I also put a lot less putty on that was originally there - it

seemed as though the amount that was originally there was overkill.

Second, I noticed that parts express sells stuffing material that

isn't the fiberglass material which is what I believe is in my

2ax's. I wasn't very careful about handling the fiberglass - I

was thinking that getting the non-toxic material may be useful

in the future. Are the materials essentially equivalent?

I apologize for the length that this message has grown to,

and if I've made any terminological errors - I didn't know

anything about speaker internals/repair 2 weeks or so ago.

Thanks for the forum!

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I'm travelling, so forgive the brief reply. I can answer in greater detail later, if you want. Not a problem.

1- What you should do with the existing pots in the 2ax's depends on their mode of failure: open wiper, open element, or various types of shorts. If you, or your friend, knows how to test them with an ohmmeter, you can make a decision. Replacement is possible, as is substituting a fixed power resistor. If you leave things as is, Tom T. gave a pretty good description of what you will hear. And there is no substitute for listening and judging.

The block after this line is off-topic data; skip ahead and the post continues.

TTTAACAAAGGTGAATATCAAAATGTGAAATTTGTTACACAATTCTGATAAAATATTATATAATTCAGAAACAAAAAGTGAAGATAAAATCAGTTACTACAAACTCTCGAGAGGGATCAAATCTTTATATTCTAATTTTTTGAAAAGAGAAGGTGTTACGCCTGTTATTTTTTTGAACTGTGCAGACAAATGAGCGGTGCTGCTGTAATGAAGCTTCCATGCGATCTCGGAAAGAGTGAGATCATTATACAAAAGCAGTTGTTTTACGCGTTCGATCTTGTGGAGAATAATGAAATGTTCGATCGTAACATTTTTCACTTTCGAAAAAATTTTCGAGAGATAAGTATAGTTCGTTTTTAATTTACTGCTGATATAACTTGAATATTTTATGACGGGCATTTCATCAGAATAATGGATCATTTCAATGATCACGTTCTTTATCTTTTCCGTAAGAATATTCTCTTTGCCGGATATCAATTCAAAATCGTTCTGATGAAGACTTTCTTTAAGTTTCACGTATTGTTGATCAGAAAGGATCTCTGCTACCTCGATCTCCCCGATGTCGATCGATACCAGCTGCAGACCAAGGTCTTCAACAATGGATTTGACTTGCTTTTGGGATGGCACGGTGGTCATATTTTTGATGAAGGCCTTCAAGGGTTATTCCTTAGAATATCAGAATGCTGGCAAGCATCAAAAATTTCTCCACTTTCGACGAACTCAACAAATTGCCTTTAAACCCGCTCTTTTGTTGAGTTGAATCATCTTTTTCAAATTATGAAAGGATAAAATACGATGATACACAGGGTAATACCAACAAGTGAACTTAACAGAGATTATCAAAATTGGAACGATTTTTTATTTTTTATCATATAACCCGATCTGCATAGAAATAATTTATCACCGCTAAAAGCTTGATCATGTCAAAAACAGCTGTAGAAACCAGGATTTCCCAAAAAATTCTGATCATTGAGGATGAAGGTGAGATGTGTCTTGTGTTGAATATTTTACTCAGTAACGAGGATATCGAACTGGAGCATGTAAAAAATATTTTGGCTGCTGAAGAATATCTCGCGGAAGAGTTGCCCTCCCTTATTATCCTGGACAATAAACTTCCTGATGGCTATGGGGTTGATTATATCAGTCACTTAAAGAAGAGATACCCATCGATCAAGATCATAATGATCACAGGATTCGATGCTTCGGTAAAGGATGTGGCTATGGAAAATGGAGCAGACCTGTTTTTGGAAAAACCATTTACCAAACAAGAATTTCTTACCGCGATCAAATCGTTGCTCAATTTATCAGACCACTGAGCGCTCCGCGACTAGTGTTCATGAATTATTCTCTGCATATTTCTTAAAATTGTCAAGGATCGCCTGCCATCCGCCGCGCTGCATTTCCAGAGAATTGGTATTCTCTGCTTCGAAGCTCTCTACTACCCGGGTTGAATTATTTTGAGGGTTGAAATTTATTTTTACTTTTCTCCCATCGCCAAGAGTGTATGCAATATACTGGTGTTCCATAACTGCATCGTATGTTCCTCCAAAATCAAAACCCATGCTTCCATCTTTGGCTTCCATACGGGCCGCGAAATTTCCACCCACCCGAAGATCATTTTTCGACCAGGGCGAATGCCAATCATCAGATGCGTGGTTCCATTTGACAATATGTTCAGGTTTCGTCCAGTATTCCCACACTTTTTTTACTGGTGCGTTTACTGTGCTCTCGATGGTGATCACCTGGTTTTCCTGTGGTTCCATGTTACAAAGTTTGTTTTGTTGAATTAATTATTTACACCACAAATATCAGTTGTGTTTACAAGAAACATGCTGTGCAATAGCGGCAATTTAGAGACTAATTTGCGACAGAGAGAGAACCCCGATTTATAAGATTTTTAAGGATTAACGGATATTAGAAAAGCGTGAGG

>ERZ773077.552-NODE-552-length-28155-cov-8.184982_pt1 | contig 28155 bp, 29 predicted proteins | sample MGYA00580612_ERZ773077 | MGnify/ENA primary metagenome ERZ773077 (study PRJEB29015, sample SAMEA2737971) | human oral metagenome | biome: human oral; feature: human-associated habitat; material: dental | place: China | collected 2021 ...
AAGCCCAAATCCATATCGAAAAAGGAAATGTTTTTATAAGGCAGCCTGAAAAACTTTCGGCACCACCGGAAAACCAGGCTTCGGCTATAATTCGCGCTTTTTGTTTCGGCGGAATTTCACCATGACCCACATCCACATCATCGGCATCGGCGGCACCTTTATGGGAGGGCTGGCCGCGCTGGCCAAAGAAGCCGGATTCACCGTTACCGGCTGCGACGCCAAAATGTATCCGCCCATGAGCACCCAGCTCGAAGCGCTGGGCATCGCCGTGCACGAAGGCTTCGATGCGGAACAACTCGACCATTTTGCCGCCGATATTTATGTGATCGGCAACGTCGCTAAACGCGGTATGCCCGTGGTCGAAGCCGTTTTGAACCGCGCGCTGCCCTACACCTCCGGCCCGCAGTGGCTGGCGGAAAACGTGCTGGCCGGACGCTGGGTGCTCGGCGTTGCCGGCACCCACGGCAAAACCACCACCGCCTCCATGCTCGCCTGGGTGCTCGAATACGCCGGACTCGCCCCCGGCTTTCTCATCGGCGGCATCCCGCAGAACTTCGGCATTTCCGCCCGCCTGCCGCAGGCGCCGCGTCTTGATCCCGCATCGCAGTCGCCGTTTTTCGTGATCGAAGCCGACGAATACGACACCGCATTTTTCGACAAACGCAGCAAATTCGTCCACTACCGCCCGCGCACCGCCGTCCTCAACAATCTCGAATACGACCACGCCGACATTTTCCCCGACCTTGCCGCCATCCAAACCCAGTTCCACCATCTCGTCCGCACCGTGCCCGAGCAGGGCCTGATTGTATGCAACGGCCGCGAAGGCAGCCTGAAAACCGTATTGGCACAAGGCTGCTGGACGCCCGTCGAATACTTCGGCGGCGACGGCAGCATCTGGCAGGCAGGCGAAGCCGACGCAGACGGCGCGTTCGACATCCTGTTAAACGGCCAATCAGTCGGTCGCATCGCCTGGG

2- As long as a decent air seal is preserved, don't worry about the putty. I use thin, adhesive foam weatherstripping, myself.

3- Replacing the fiberglass is not recommended unless you have means to test what you do. There are good replacement materials out there, but they don't swap at a 1:1 ratio, and so require some experimentation to get right. You can always get new fiberglass water heater insulation, if you need some in better shape than what you have. Put rubber kitchen gloves on when you handle it, and all should be fine. Other than a little itchiness if you rub against it, the main health issues with fiberglass involved workers who were making hundreds of speakers every day for years. And that would drive most people crazy first.